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Crop Roundup: EPA Announces Proposed Decision to Register Enlist Duo
The EPA announced its proposed decision to register Enlist Duo. Western corn rootworm resistance spreads, and mixing sites of action is key to fighting herbicide resistance, say experts.
Enlist Duo reaches milestone in the regulatory review process
The Enlist Weed Control System from Dow AgroSciences has reached another milestone in the regulatory review process. The U.S. Environmental Protection Agency (EPA) announced its proposed decision to register Enlist Duo. Enlist Duo is the herbicide for use with the Enlist system.
The EPA also opened a 30-day comment period, giving growers and others an opportunity to provide input on Enlist Duo herbicide before the agency makes its final registration decision.
Enlist Duo is a proprietary blend of new 2,4-D choline and glyphosate. By combining two modes of action, Enlist Duo will control and help prevent further development of herbicide-resistant weeds. The herbicide features Colex-D Technology, which will provide stewardship and user benefits, including minimized potential for physical drift, ultra-low volatility, reduced odor, and better handling characteristics.
“In its review, the EPA acknowledged the significant scientific advancements Dow AgroSciences made with Enlist Duo herbicide as it relates to off-target movement,” says Damon Palmer, U.S. commercial leader for Enlist, Dow AgroSciences. “Enlist Duo herbicide will help solve the tremendous weed control challenges that growers are facing, and it will do so with technology optimized for on-target application.”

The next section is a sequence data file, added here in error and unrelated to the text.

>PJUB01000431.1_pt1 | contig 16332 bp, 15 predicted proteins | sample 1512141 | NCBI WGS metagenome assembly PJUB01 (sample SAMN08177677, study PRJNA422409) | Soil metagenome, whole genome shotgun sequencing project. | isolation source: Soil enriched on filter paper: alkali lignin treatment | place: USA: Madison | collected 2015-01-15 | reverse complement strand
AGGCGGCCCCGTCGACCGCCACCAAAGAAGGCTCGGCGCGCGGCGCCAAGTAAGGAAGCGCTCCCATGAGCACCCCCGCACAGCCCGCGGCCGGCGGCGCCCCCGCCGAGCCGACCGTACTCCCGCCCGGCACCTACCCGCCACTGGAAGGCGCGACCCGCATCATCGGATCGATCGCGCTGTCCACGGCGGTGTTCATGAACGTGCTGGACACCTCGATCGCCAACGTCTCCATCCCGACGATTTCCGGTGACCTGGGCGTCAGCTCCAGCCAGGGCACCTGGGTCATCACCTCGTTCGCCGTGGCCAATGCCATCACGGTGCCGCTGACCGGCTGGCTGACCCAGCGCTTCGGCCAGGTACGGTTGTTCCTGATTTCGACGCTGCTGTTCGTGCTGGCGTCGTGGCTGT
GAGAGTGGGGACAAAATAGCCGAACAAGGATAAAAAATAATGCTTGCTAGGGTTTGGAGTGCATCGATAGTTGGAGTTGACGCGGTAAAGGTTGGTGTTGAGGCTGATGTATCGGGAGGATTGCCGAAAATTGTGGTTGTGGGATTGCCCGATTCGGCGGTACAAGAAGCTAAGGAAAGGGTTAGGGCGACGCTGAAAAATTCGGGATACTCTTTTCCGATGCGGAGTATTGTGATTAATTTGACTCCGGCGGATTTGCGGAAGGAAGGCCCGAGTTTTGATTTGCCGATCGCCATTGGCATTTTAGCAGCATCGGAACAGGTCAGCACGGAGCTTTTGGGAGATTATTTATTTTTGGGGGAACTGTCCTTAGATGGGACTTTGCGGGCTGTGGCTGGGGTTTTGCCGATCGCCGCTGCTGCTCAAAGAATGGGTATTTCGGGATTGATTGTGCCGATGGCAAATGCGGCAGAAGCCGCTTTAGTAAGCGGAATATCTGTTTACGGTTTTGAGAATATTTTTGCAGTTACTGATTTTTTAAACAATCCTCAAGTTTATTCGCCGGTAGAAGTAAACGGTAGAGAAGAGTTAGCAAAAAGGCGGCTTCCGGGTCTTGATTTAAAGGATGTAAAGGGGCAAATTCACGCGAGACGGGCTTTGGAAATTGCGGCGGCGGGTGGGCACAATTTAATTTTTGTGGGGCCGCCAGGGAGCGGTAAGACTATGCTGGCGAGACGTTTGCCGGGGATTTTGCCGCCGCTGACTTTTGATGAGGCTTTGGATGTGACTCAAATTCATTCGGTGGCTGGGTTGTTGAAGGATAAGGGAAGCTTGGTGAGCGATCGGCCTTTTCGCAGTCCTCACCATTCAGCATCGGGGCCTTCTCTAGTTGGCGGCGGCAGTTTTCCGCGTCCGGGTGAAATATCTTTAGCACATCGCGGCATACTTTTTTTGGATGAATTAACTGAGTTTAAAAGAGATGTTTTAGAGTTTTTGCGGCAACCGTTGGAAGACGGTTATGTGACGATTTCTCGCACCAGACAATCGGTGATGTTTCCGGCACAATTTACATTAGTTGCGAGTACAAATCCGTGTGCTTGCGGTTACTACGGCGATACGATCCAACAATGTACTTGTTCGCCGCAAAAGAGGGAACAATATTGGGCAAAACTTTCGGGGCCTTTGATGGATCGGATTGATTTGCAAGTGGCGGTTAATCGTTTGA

In its “Proposed Registration of Enlist Duo Herbicide” released earlier this week, EPA says it has a “full and scientifically robust data set on 2,4-D” with respect to human health. Regulatory agencies in more than 70 countries, including the United Kingdom, Germany, France, Canada, Japan, Australia and the U.S., have authorized the use of 2,4-D since 2001 using modern regulatory requirements.
The draft label for Enlist Duo includes proposed registration for Iowa, Illinois, Indiana, Ohio, South Dakota, and Wisconsin. Dow AgroSciences is working with the EPA to expand the list of states in time for the technology’s launch.
Enlist Duo herbicide tailored for modern agriculture
Grower and applicator usability was a primary consideration for Dow AgroSciences in the development of Enlist Duo herbicide. In addition to company and university testing, the first grower-led research plots for the Enlist Weed Control System were conducted in 2013.
“For Enlist to be a preferred solution on the farm, it has to be a modern solution — one that advances the farming practices of today,” Palmer says. “The results from this on-farm research activity were consistent with our data, and confirmed that the technology consistently performs in real-world scenarios.”
The research plot participants rated Enlist Duo in the highest percentile (90% to 100%) for broadleaf and grass weed control across all plots. These growers were also asked to evaluate the drift and volatility potential of Enlist Duo herbicide with Colex-D Technology. Lab and in-field research has shown that using Enlist Duo with Colex-D Technology in combination with a low-drift spray nozzle can decrease physical drift by up to 90% when compared with a tank mix of glyphosate and traditional 2,4-D sprayed through a standard XR nozzle. The new Enlist Duo also will have up to 96% reduction in volatility compared with traditional 2,4-D products.
Growers participating in the research plots noted the improvements related to off-target movement that they experienced in their trials. “We had Enlist corn planted next to some soybeans. With the constant 6-mph wind and the gusts, we could lay Enlist Duo next to the soybeans, and I see no crinkling of the leaves, I see no drift,” says Doug Morrow, Indiana grower and research plot participant.